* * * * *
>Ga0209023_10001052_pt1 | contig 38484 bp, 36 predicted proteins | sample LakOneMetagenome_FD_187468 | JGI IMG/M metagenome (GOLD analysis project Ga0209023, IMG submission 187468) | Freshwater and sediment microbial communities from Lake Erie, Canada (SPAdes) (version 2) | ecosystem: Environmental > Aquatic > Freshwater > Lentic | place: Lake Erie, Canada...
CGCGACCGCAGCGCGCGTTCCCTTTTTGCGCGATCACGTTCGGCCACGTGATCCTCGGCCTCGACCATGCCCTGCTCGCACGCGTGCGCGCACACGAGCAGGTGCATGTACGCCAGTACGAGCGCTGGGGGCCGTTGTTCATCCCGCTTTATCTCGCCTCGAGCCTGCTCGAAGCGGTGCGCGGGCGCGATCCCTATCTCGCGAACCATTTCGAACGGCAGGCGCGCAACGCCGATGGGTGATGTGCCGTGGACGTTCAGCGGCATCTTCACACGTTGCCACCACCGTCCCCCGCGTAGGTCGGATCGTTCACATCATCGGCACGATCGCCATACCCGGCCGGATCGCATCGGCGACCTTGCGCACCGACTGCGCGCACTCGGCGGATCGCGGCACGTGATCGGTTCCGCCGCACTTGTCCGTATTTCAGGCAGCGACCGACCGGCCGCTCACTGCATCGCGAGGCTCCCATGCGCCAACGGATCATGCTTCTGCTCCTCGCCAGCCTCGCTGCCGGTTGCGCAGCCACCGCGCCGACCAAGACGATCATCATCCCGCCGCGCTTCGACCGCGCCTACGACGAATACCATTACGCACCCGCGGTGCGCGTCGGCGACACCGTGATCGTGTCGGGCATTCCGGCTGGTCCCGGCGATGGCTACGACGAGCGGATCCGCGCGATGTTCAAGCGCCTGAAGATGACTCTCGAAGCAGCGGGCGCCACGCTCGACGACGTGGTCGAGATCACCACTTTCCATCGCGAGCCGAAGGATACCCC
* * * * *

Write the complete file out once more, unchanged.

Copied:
>Ga0209023_10001052_pt1 | contig 38484 bp, 36 predicted proteins | sample LakOneMetagenome_FD_187468 | JGI IMG/M metagenome (GOLD analysis project Ga0209023, IMG submission 187468) | Freshwater and sediment microbial communities from Lake Erie, Canada (SPAdes) (version 2) | ecosystem: Environmental > Aquatic > Freshwater > Lentic | place: Lake Erie, Canada...
CGCGACCGCAGCGCGCGTTCCCTTTTTGCGCGATCACGTTCGGCCACGTGATCCTCGGCCTCGACCATGCCCTGCTCGCACGCGTGCGCGCACACGAGCAGGTGCATGTACGCCAGTACGAGCGCTGGGGGCCGTTGTTCATCCCGCTTTATCTCGCCTCGAGCCTGCTCGAAGCGGTGCGCGGGCGCGATCCCTATCTCGCGAACCATTTCGAACGGCAGGCGCGCAACGCCGATGGGTGATGTGCCGTGGACGTTCAGCGGCATCTTCACACGTTGCCACCACCGTCCCCCGCGTAGGTCGGATCGTTCACATCATCGGCACGATCGCCATACCCGGCCGGATCGCATCGGCGACCTTGCGCACCGACTGCGCGCACTCGGCGGATCGCGGCACGTGATCGGTTCCGCCGCACTTGTCCGTATTTCAGGCAGCGACCGACCGGCCGCTCACTGCATCGCGAGGCTCCCATGCGCCAACGGATCATGCTTCTGCTCCTCGCCAGCCTCGCTGCCGGTTGCGCAGCCACCGCGCCGACCAAGACGATCATCATCCCGCCGCGCTTCGACCGCGCCTACGACGAATACCATTACGCACCCGCGGTGCGCGTCGGCGACACCGTGATCGTGTCGGGCATTCCGGCTGGTCCCGGCGATGGCTACGACGAGCGGATCCGCGCGATGTTCAAGCGCCTGAAGATGACTCTCGAAGCAGCGGGCGCCACGCTCGACGACGTGGTCGAGATCACCACTTTCCATCGCGAGCCGAAGGATACCCC